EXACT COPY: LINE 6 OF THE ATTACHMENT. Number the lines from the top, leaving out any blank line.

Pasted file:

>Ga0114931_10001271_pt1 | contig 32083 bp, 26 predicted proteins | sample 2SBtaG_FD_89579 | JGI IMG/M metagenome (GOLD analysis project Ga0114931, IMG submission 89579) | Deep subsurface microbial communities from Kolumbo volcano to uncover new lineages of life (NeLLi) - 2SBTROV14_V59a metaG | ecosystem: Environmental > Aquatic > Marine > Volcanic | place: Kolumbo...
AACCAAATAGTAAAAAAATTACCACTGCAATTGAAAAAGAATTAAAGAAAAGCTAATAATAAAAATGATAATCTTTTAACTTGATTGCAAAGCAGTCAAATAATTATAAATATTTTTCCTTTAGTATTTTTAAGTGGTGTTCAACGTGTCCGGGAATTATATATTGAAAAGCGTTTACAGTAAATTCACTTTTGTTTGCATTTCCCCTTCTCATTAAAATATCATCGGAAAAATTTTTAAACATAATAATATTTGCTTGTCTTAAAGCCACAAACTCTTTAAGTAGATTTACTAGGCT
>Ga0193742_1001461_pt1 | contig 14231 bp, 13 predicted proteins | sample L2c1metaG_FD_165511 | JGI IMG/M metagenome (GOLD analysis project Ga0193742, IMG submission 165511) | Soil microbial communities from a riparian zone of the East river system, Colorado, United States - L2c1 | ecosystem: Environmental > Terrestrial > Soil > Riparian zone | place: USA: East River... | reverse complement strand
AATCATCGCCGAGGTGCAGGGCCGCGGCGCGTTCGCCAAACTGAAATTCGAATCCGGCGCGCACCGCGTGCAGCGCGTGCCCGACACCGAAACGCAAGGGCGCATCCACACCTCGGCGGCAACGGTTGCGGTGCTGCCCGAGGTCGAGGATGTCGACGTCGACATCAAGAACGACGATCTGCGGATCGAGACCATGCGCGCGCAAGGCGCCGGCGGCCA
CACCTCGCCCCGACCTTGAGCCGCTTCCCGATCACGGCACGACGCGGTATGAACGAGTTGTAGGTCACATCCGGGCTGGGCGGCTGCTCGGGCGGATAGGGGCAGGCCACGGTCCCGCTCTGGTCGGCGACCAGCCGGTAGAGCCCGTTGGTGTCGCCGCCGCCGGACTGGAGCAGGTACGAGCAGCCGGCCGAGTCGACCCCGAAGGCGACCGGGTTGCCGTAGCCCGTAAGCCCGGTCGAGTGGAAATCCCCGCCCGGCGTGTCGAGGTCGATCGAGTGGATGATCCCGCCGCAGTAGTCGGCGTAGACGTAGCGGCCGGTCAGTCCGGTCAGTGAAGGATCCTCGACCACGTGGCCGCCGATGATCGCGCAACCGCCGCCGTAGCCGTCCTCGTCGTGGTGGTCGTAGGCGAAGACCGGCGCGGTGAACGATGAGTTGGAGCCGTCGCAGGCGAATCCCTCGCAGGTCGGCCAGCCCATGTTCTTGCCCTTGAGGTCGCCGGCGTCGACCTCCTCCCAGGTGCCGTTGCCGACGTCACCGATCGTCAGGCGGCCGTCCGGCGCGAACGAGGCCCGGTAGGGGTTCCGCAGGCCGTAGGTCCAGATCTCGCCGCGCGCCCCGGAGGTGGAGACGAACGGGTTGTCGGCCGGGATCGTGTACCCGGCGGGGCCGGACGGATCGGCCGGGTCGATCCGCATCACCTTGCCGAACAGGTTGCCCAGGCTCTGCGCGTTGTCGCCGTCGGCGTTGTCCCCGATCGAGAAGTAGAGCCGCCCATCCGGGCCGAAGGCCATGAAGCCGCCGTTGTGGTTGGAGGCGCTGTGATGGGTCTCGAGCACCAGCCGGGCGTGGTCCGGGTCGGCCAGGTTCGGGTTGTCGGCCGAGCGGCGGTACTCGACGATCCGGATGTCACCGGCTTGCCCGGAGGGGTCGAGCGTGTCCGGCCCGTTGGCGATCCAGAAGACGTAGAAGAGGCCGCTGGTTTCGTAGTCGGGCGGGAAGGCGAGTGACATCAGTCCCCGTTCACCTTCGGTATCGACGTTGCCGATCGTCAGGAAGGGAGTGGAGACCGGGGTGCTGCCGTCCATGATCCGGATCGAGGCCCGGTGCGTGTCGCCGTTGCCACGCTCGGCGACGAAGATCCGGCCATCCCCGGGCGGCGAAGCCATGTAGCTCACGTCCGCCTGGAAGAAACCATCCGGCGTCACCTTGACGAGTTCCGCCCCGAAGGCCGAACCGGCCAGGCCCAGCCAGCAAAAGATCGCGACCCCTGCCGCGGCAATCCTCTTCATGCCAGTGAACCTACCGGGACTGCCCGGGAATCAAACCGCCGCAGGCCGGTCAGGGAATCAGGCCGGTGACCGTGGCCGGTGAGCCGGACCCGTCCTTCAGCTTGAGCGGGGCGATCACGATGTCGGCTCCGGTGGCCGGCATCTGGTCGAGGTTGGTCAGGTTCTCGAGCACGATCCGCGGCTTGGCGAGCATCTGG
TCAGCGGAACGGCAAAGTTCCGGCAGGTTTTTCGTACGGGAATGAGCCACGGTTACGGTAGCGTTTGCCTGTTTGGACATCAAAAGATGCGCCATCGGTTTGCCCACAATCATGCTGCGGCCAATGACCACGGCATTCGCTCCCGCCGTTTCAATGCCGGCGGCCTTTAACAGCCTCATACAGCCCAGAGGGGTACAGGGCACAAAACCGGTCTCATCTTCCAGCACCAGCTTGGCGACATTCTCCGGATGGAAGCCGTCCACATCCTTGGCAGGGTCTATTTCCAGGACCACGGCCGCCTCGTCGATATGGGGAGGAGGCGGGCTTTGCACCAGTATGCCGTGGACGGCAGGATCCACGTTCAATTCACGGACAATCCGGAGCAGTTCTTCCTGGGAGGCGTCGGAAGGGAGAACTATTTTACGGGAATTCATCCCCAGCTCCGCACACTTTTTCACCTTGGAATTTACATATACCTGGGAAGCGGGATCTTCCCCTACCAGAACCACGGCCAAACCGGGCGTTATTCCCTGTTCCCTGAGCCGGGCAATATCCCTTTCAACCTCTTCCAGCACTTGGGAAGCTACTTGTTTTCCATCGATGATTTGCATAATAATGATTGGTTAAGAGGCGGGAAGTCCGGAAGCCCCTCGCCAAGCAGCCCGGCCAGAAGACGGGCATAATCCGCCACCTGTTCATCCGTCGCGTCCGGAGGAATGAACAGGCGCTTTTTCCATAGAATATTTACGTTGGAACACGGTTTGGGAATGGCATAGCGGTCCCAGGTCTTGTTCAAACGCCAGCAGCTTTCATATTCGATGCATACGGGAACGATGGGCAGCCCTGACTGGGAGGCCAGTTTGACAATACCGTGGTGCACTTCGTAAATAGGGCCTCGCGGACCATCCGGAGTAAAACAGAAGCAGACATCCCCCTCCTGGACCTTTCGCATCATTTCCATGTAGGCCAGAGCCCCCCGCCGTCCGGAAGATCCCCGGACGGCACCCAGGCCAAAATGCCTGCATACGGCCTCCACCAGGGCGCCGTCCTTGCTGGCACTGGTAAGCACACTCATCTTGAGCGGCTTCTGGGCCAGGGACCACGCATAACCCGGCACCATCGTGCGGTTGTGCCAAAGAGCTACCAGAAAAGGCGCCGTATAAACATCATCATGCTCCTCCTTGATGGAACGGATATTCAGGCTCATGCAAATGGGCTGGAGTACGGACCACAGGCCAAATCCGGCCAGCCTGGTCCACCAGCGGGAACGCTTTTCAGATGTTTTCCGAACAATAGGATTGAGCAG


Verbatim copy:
TCAGCGGAACGGCAAAGTTCCGGCAGGTTTTTCGTACGGGAATGAGCCACGGTTACGGTAGCGTTTGCCTGTTTGGACATCAAAAGATGCGCCATCGGTTTGCCCACAATCATGCTGCGGCCAATGACCACGGCATTCGCTCCCGCCGTTTCAATGCCGGCGGCCTTTAACAGCCTCATACAGCCCAGAGGGGTACAGGGCACAAAACCGGTCTCATCTTCCAGCACCAGCTTGGCGACATTCTCCGGATGGAAGCCGTCCACATCCTTGGCAGGGTCTATTTCCAGGACCACGGCCGCCTCGTCGATATGGGGAGGAGGCGGGCTTTGCACCAGTATGCCGTGGACGGCAGGATCCACGTTCAATTCACGGACAATCCGGAGCAGTTCTTCCTGGGAGGCGTCGGAAGGGAGAACTATTTTACGGGAATTCATCCCCAGCTCCGCACACTTTTTCACCTTGGAATTTACATATACCTGGGAAGCGGGATCTTCCCCTACCAGAACCACGGCCAAACCGGGCGTTATTCCCTGTTCCCTGAGCCGGGCAATATCCCTTTCAACCTCTTCCAGCACTTGGGAAGCTACTTGTTTTCCATCGATGATTTGCATAATAATGATTGGTTAAGAGGCGGGAAGTCCGGAAGCCCCTCGCCAAGCAGCCCGGCCAGAAGACGGGCATAATCCGCCACCTGTTCATCCGTCGCGTCCGGAGGAATGAACAGGCGCTTTTTCCATAGAATATTTACGTTGGAACACGGTTTGGGAATGGCATAGCGGTCCCAGGTCTTGTTCAAACGCCAGCAGCTTTCATATTCGATGCATACGGGAACGATGGGCAGCCCTGACTGGGAGGCCAGTTTGACAATACCGTGGTGCACTTCGTAAATAGGGCCTCGCGGACCATCCGGAGTAAAACAGAAGCAGACATCCCCCTCCTGGACCTTTCGCATCATTTCCATGTAGGCCAGAGCCCCCCGCCGTCCGGAAGATCCCCGGACGGCACCCAGGCCAAAATGCCTGCATACGGCCTCCACCAGGGCGCCGTCCTTGCTGGCACTGGTAAGCACACTCATCTTGAGCGGCTTCTGGGCCAGGGACCACGCATAACCCGGCACCATCGTGCGGTTGTGCCAAAGAGCTACCAGAAAAGGCGCCGTATAAACATCATCATGCTCCTCCTTGATGGAACGGATATTCAGGCTCATGCAAATGGGCTGGAGTACGGACCACAGGCCAAATCCGGCCAGCCTGGTCCACCAGCGGGAACGCTTTTCAGATGTTTTCCGAACAATAGGATTGAGCAG